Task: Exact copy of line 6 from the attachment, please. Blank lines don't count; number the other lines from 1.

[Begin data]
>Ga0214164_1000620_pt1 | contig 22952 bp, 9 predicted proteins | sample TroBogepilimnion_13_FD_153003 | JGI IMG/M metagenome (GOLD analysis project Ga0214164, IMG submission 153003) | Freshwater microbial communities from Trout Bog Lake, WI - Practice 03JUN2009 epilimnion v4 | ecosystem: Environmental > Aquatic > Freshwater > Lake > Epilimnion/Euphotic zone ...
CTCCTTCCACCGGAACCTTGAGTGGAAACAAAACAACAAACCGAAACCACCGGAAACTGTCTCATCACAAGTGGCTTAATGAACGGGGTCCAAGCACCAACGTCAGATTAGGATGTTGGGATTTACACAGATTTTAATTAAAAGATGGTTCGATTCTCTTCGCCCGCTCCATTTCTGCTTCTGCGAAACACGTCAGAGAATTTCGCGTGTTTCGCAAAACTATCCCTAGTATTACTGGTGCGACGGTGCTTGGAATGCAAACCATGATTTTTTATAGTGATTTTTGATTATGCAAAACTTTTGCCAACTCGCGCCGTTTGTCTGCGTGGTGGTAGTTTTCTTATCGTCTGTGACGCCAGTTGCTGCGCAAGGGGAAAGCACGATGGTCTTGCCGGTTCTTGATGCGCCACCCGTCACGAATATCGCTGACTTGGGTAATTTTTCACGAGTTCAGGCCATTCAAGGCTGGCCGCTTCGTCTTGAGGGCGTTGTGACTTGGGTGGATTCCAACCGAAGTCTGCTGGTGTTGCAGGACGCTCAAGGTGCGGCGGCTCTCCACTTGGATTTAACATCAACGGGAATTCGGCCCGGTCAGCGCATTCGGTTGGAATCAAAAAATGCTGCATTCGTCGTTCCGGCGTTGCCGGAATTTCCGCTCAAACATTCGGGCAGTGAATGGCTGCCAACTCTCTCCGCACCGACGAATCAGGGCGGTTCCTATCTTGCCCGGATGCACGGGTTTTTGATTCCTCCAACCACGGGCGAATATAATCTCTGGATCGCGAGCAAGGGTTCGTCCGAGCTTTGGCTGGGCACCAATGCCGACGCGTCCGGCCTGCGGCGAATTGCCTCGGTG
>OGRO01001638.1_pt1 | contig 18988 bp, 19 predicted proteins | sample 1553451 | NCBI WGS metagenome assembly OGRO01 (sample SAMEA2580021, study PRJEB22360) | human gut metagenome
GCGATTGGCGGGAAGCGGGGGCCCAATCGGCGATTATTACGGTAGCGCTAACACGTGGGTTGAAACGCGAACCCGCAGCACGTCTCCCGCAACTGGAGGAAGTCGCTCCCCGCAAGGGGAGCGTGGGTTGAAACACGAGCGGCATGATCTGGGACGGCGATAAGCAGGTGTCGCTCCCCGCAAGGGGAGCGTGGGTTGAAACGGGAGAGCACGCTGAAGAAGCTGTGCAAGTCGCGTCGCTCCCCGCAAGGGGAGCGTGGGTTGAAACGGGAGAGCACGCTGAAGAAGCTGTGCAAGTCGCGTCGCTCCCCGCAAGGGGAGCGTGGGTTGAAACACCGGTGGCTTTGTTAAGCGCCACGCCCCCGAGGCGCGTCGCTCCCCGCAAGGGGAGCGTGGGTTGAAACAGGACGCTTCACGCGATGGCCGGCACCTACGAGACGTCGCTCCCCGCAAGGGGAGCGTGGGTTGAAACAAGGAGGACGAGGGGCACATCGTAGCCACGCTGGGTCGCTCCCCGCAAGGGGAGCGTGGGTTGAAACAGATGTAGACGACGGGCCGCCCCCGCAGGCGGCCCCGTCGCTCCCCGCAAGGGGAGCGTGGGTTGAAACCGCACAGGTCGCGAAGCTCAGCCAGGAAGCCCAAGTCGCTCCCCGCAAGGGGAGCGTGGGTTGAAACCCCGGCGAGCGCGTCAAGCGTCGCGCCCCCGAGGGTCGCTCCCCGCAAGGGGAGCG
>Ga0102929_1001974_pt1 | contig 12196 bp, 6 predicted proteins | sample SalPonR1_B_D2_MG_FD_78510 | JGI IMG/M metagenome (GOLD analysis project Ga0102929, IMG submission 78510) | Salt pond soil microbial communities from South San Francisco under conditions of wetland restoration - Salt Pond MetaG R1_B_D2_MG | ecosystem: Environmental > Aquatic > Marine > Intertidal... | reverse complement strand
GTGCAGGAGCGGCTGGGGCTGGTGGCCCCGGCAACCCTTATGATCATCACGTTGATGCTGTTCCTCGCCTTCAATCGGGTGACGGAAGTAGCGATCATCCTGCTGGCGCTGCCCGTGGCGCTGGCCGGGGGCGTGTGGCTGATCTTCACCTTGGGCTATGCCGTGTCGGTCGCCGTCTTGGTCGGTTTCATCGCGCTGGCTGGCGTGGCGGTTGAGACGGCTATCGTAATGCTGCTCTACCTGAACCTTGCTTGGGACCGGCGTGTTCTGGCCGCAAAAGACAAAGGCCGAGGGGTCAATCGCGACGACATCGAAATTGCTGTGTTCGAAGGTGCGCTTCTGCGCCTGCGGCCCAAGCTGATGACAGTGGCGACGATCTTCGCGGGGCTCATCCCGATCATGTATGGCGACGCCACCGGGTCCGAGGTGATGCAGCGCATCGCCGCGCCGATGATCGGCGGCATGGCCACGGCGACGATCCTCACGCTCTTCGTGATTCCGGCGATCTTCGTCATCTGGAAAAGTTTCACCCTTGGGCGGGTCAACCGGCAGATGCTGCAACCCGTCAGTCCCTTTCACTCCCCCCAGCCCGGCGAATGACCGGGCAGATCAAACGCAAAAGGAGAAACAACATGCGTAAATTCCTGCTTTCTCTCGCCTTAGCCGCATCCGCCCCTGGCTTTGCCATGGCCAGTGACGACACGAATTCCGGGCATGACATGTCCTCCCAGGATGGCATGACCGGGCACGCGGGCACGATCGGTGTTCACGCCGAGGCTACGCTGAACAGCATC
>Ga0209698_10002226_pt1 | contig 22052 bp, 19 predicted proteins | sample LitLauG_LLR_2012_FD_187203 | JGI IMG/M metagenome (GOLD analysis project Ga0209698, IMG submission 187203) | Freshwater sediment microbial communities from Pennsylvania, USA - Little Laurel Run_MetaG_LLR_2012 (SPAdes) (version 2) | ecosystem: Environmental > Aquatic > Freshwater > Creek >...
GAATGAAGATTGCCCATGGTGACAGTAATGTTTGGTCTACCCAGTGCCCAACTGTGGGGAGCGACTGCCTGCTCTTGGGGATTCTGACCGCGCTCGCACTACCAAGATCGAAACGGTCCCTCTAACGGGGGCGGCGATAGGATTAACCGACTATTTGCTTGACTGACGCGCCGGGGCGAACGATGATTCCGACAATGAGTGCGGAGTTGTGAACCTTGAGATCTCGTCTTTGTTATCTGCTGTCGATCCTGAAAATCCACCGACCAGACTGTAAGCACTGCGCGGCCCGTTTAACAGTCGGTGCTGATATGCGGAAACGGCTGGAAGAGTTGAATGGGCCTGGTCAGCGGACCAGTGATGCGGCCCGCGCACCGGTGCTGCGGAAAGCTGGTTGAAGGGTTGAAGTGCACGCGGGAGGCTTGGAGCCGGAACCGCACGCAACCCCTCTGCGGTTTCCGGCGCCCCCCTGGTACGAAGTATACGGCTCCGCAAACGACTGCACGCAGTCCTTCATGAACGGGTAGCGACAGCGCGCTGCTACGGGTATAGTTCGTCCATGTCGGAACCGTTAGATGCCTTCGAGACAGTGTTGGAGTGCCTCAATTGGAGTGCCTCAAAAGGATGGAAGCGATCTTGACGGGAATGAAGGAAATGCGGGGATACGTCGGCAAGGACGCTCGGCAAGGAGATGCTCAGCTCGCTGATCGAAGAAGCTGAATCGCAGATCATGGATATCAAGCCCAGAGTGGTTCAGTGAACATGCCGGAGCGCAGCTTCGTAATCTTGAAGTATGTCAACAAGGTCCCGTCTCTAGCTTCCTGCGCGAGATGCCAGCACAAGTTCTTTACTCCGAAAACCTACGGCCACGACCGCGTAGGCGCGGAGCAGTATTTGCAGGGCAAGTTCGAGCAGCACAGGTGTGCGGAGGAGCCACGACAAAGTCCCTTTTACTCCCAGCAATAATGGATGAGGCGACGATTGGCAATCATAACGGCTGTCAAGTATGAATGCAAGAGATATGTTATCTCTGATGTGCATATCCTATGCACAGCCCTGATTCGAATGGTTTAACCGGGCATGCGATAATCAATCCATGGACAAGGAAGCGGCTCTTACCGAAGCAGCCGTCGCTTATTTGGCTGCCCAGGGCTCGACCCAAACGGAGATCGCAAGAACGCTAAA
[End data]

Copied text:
GTGCAGGAGCGGCTGGGGCTGGTGGCCCCGGCAACCCTTATGATCATCACGTTGATGCTGTTCCTCGCCTTCAATCGGGTGACGGAAGTAGCGATCATCCTGCTGGCGCTGCCCGTGGCGCTGGCCGGGGGCGTGTGGCTGATCTTCACCTTGGGCTATGCCGTGTCGGTCGCCGTCTTGGTCGGTTTCATCGCGCTGGCTGGCGTGGCGGTTGAGACGGCTATCGTAATGCTGCTCTACCTGAACCTTGCTTGGGACCGGCGTGTTCTGGCCGCAAAAGACAAAGGCCGAGGGGTCAATCGCGACGACATCGAAATTGCTGTGTTCGAAGGTGCGCTTCTGCGCCTGCGGCCCAAGCTGATGACAGTGGCGACGATCTTCGCGGGGCTCATCCCGATCATGTATGGCGACGCCACCGGGTCCGAGGTGATGCAGCGCATCGCCGCGCCGATGATCGGCGGCATGGCCACGGCGACGATCCTCACGCTCTTCGTGATTCCGGCGATCTTCGTCATCTGGAAAAGTTTCACCCTTGGGCGGGTCAACCGGCAGATGCTGCAACCCGTCAGTCCCTTTCACTCCCCCCAGCCCGGCGAATGACCGGGCAGATCAAACGCAAAAGGAGAAACAACATGCGTAAATTCCTGCTTTCTCTCGCCTTAGCCGCATCCGCCCCTGGCTTTGCCATGGCCAGTGACGACACGAATTCCGGGCATGACATGTCCTCCCAGGATGGCATGACCGGGCACGCGGGCACGATCGGTGTTCACGCCGAGGCTACGCTGAACAGCATC